Netflix’s $117M Orc Cop Movie ‘Bright’ Is Getting Bodied By Critics

If you were looking forward to Netflix‘s $117m high-concept Will Smith action film Bright – in which Joel Edgerton plays a cop who is also an orc – you may or may not want to find something else to stream before Christmas. The reviews are in… and it is not good.

It’s currently sitting at a very not solid 27% on Rotten Tomatoes, and some of the reviews are absolutely brutal. This will be interesting for Netflix: this is their first gambit at releasing a big high-budget Hollywood movie through the service, and they’ve already greenlit a sequel. Netflix thrives in the TV space because they’ve got a lock on the streaming space, and the stuff they put out is generally pretty solid. An absolutely shitful movie as their first gambit in high-budget film production could throw a spanner in the works.

But anyway! The reviews! They are certifiably brutal. Critics are pointing at the heavy-handed political message (yeah, we get it, the orcs are meant to represent racial minorities) and the terrible script as elements weighing this one down.

From an absolutely savage review in IndieWire:

Potentially a dark harbinger of things to come, “Bright” isn’t only the worst film of 2017, it could be responsible for many of the worst films of 2018 and beyond. If this gambit pays off — if Netflix fortifies their assault on the theatrical experience by internally developing blockbuster-sized movies that are even semi-consciously optimised for disinterested audiences — then it’s hard to imagine how dark the future of feature-length filmmaking might be.

From the Los Angeles Times:

As a piece of entertainment, though? “Bright” is only interesting for how confused it appears to be in regard to its potential audience. Screenwriter Max Landis and director David Ayer have taken a premise that could’ve worked reasonably well as a family-friendly television series — mismatched buddy cops busting criminals in a fantastical version of Los Angeles — and have turned it into a violent, vulgar two-hour movie, weighed down by heavy mythology.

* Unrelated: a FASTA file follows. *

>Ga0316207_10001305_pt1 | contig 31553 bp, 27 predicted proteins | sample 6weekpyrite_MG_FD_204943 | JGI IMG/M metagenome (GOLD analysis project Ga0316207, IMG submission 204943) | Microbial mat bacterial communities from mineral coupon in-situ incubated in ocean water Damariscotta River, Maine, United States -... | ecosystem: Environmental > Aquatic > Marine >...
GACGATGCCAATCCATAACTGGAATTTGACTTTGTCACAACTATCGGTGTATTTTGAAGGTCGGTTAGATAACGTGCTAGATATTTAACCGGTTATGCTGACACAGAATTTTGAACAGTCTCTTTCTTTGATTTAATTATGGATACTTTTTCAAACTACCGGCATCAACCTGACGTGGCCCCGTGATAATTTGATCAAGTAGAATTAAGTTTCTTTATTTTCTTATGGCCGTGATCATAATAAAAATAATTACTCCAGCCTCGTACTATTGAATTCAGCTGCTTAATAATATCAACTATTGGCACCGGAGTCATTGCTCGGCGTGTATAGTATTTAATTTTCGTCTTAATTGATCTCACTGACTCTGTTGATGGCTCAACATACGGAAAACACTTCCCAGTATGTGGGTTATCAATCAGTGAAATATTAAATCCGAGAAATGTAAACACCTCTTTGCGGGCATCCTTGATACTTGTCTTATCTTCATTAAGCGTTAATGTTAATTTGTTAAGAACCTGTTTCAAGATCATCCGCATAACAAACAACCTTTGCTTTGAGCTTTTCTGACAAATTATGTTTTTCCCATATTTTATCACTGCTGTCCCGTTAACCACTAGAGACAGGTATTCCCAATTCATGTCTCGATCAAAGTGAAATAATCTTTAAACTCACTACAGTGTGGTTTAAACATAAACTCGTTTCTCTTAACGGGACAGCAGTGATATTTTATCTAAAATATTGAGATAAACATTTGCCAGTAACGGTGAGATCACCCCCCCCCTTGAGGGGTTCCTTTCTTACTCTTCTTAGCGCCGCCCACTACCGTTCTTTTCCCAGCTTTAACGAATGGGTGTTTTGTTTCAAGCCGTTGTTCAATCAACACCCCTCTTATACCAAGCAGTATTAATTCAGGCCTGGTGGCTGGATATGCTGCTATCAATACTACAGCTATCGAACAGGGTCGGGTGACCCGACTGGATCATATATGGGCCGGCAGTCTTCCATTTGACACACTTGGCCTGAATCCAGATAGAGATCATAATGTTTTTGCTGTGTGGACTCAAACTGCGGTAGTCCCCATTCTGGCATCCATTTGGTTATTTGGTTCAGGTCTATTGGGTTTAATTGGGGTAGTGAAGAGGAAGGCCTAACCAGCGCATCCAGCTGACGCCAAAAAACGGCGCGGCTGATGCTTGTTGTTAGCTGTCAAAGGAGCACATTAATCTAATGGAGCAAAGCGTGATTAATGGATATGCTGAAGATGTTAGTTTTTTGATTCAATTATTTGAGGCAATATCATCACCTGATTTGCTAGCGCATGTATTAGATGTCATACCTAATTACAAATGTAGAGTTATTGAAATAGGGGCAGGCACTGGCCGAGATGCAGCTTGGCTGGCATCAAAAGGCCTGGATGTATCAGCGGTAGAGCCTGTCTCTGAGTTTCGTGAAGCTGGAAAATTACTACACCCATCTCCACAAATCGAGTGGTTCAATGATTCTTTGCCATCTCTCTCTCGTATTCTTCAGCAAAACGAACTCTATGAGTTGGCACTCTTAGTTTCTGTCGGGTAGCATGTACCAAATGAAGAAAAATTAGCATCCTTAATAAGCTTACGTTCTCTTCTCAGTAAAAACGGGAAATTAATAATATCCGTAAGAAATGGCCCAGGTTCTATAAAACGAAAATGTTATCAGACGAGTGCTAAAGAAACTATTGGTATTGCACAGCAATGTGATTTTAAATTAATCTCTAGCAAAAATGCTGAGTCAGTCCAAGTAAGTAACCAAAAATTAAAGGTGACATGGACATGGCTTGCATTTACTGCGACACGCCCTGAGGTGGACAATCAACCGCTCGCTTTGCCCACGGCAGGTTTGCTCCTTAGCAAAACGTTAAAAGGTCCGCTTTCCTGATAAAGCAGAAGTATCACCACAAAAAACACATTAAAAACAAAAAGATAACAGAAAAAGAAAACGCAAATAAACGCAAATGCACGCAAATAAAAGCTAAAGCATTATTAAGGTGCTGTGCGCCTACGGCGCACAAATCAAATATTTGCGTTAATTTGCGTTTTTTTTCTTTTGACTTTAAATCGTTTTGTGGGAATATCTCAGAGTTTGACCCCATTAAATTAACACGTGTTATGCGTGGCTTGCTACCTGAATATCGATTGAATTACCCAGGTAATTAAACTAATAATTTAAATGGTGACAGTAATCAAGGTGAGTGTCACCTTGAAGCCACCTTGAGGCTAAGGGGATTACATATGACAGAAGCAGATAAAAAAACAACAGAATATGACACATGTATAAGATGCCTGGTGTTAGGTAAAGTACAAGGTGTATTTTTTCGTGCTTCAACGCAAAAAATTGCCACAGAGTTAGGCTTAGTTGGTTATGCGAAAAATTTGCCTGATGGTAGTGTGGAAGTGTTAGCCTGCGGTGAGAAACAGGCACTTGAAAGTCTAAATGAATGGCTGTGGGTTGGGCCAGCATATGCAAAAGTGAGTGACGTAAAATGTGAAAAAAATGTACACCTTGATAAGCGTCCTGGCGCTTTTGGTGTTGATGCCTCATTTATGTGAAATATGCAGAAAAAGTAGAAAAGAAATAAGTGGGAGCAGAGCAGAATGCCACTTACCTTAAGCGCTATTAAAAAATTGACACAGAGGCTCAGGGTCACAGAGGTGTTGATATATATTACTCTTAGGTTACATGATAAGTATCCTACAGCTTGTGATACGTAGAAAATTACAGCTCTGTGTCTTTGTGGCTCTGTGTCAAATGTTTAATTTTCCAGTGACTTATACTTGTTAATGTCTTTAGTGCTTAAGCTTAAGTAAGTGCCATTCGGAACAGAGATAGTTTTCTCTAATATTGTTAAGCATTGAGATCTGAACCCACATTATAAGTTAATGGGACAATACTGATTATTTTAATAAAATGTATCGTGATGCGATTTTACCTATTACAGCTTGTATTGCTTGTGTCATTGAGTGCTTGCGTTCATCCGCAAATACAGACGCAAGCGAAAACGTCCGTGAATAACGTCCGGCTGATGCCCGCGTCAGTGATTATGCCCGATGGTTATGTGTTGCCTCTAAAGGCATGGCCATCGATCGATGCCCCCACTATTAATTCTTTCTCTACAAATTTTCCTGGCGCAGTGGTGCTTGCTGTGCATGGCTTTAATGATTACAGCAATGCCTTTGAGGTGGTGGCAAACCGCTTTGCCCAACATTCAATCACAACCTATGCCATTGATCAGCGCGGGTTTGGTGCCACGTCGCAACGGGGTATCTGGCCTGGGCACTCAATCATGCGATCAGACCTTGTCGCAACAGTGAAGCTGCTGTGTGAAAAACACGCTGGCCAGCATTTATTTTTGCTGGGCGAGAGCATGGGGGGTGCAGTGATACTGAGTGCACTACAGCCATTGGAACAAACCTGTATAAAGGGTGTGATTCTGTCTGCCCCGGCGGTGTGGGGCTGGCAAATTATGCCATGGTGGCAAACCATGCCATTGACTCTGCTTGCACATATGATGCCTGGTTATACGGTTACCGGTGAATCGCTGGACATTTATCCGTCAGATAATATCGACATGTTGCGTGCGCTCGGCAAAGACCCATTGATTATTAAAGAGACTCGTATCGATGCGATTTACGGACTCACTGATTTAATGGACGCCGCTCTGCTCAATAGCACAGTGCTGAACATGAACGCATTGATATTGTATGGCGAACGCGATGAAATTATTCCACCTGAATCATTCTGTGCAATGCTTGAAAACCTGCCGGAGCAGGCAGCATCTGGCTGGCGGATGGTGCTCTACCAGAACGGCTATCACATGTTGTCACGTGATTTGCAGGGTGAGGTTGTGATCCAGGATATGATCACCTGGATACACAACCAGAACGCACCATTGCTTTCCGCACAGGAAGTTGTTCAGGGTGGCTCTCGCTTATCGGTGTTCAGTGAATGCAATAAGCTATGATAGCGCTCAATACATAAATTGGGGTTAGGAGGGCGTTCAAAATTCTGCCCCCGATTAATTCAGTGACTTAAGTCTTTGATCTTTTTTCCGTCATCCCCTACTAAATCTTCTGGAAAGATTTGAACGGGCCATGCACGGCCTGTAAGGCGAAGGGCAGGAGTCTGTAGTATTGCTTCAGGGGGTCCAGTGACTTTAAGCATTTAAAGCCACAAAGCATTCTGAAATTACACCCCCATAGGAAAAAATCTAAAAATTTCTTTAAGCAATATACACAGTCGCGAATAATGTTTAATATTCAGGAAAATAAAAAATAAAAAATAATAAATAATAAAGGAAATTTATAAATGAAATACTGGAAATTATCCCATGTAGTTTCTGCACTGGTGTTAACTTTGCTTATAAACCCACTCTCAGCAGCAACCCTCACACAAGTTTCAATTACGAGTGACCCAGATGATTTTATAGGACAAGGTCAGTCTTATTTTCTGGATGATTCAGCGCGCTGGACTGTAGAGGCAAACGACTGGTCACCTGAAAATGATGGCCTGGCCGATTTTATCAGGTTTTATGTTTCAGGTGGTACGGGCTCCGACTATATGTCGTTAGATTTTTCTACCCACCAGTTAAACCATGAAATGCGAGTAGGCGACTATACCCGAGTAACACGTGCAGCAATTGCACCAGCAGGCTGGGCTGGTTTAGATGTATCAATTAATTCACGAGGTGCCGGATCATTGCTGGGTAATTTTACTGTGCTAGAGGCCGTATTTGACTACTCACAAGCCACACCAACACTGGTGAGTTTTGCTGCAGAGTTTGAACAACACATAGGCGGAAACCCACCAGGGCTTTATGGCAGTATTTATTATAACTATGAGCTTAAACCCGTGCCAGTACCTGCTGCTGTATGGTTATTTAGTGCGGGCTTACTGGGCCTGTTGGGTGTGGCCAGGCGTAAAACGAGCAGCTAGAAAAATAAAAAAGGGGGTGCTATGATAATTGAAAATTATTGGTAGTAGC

And an equally brutal one in the Associated Press:

Things go seriously off the rails as the film lurches to its conclusion. Smith seems to know how bad the film is so he agrees to have his face hit repeatedly, leaving it puffy and bloody. Perhaps he hopes no one can recognise him anymore. But there’s no escaping the truth. This film makes his misfire “Wild Wild West” looks like “The Godfather.” Plus, he knows he just buried the buddy cop film genre. You’ll never see two cops swapping snide comments in the front seat of a cruiser again — and not laugh.

Finally, a smackdown in Vanity Fair:

While I had the misfortune to see Bright in a theater, most people will simply press “play” out of curiosity on their Roku remote. I am willing to concede that this might elevate the experience a little; the ability to take a quick trip to the kitchen or restroom after shouting “no, don’t pause it” to your partner on the couch will be liberating. Of course, you could also do a quick search and see if the vastly superior Vin Diesel vehicle The Last Witch Hunter is streaming—and watch that instead.

 So, it sucks. Okay. Am I going to watch it this weekend? Yes. Yes I will.